Universal Design for Learning and Innovation Blog
My burning question: How can educators design
their classes to be more inclusive to benefit a
greater number of students?
There is an example of a Kahoot quiz from both the teacher and student perspective that I created above.
If you have ever tried using a student response system such as Nearpod, Poll Everywhere, Kahoot, or Socrative, you might find that these are fun ways to gather information from students that include: quizzes, discussions, and poll questions. It is amazing to see student responses live that can be anonymous or not.
The only problem with this is that it isn't usually followed with any specific pedagogy in mind. If you ask a teacher what the student benefit of using this is, they might tell it's fun, or the students love using it, but if asking about what the true learning benefit is, or does the technology replace older methods like having students write responses on the board, or leaving sticky note responses, this will be tough to answer.
Another issue is that not all tablets and cell phones are created equal. I have used Kahoot quizzes and have accidentally left out students who still use flip phones that aren't internet friendly. Illac (1970) writes, in his article "Why We Must Abolish Schooling," when speaking about the disadvantage of that low-income students face in schools, "it is not their access to traditional schooling that separates them, it is their access to things like 'conversation and books in the home to vacation travel and a different sense of oneself'”. Things have changed since the 1970s, but there are still students who have less resources than others outside of the classroom. In the context of student response systems, they may not have equal access to cell phones and tablets required to engage in these activities. One should not assume that we all have equally working cellphones to make these activities work.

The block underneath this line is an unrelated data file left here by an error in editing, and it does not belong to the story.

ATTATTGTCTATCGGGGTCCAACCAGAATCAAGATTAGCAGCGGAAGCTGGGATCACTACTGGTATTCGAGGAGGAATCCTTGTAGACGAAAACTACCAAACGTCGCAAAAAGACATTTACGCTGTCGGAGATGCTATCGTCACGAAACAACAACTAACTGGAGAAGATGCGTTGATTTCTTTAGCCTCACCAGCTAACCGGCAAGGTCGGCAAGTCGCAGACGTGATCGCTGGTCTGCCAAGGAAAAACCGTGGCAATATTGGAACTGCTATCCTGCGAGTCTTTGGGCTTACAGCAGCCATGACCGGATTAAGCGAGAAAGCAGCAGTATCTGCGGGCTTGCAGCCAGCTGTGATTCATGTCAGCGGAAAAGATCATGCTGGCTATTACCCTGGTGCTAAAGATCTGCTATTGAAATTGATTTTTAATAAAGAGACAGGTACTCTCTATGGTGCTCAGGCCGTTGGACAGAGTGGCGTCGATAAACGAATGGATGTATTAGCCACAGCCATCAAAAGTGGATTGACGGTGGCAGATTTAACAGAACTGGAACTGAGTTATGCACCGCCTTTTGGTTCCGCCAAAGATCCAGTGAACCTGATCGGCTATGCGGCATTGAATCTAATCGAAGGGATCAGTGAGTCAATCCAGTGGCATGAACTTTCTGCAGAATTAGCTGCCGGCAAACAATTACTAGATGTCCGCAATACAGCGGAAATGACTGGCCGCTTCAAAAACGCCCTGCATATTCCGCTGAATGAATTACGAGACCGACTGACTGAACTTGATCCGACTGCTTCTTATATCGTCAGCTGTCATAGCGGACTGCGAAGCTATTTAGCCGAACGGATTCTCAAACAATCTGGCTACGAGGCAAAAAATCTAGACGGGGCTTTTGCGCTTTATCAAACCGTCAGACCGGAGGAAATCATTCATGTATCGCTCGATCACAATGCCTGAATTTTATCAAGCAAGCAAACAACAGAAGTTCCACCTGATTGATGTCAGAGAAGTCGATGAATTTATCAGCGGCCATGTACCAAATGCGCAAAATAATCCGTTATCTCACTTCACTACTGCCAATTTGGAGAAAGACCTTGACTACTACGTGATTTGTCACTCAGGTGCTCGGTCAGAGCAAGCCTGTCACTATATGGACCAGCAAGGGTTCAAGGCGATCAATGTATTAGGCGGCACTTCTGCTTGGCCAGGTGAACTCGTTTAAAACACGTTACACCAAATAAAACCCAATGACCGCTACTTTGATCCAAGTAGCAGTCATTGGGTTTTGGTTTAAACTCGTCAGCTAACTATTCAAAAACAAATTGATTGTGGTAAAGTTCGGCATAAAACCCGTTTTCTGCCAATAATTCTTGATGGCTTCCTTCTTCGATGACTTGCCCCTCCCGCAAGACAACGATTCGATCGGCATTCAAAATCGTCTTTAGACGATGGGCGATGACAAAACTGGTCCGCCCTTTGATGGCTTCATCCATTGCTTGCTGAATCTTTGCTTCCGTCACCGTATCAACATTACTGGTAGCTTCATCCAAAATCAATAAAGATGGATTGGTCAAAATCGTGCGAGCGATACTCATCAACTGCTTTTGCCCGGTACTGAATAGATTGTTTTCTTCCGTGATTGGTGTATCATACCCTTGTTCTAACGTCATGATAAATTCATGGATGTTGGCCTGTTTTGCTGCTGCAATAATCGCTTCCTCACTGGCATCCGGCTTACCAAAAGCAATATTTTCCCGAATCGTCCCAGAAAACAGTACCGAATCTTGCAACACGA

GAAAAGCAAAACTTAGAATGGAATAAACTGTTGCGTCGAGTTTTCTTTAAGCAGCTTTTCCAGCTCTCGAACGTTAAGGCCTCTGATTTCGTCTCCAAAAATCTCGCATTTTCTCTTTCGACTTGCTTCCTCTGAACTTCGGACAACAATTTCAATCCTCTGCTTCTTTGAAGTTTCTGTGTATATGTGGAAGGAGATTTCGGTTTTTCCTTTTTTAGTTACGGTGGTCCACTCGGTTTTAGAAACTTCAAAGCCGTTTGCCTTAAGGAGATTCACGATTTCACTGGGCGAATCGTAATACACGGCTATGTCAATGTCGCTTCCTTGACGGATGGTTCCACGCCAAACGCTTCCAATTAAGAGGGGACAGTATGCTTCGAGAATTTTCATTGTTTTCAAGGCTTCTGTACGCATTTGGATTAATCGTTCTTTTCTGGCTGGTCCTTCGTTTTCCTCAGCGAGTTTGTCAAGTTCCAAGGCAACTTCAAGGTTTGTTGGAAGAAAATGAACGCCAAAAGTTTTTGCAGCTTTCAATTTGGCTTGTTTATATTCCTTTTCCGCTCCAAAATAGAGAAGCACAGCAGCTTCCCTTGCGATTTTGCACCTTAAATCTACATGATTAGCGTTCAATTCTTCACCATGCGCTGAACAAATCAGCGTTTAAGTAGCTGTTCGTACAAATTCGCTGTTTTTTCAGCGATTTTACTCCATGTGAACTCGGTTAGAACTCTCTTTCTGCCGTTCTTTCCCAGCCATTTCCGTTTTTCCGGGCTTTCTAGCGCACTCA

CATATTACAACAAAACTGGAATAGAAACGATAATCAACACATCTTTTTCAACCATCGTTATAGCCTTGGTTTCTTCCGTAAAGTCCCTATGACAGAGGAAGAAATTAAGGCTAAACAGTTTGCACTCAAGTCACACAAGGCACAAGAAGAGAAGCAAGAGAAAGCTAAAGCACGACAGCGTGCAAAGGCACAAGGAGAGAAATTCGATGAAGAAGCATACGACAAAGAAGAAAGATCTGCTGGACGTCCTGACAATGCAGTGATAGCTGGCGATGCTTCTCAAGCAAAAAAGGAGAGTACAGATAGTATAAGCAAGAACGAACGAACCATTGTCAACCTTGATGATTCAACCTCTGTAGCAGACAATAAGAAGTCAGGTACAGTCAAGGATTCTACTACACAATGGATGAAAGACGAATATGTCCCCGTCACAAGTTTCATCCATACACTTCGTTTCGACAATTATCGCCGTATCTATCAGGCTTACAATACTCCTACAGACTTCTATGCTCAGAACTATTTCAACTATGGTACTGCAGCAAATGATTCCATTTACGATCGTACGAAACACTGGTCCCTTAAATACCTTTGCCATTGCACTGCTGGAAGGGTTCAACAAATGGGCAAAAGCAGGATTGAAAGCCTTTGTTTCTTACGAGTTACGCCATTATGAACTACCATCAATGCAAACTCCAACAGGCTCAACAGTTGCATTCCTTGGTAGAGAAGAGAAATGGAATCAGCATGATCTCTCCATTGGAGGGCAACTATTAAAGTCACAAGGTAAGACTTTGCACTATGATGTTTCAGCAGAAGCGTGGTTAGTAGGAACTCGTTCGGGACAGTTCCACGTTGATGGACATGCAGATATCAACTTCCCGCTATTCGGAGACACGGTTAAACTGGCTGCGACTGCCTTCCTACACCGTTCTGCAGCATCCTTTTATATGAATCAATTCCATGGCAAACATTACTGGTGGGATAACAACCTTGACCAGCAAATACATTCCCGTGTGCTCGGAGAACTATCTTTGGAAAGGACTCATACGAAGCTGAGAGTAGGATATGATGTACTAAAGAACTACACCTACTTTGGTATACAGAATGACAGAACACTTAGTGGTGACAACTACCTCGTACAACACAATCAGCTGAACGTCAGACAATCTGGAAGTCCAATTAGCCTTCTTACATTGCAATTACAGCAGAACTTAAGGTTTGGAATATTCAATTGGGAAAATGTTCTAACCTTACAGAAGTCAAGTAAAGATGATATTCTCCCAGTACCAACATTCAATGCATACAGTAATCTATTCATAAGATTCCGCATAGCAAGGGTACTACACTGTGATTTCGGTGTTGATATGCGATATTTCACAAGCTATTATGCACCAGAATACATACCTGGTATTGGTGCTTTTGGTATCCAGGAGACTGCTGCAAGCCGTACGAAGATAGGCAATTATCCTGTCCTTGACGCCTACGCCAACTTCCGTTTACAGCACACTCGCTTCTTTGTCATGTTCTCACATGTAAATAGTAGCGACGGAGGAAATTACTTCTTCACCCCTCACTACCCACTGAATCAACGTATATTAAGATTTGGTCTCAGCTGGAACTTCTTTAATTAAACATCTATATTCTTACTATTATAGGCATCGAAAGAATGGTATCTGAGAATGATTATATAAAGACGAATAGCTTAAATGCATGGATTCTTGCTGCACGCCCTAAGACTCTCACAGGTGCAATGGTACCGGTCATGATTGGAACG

Therefore, two questions need to be kept in mind when designing lesson plans that involve student response systems: First of all, What is the point of the activity and is helping students learn? If you want students to strictly remember facts in a fun way, then student response systems are great, but they don't involve higher order critical thinking so we need to keep that in mind. Secondly, do the students have equal access to engage in the activity? Assuming that students have equal access to the activity would be reckless and inaccurate. Tablets and laptops could be provided before hand by the school library (hopefully).
Illich, I. (1970, July 2). Why we must abolish schooling. The New York Review of Books, 15(1), 9–15.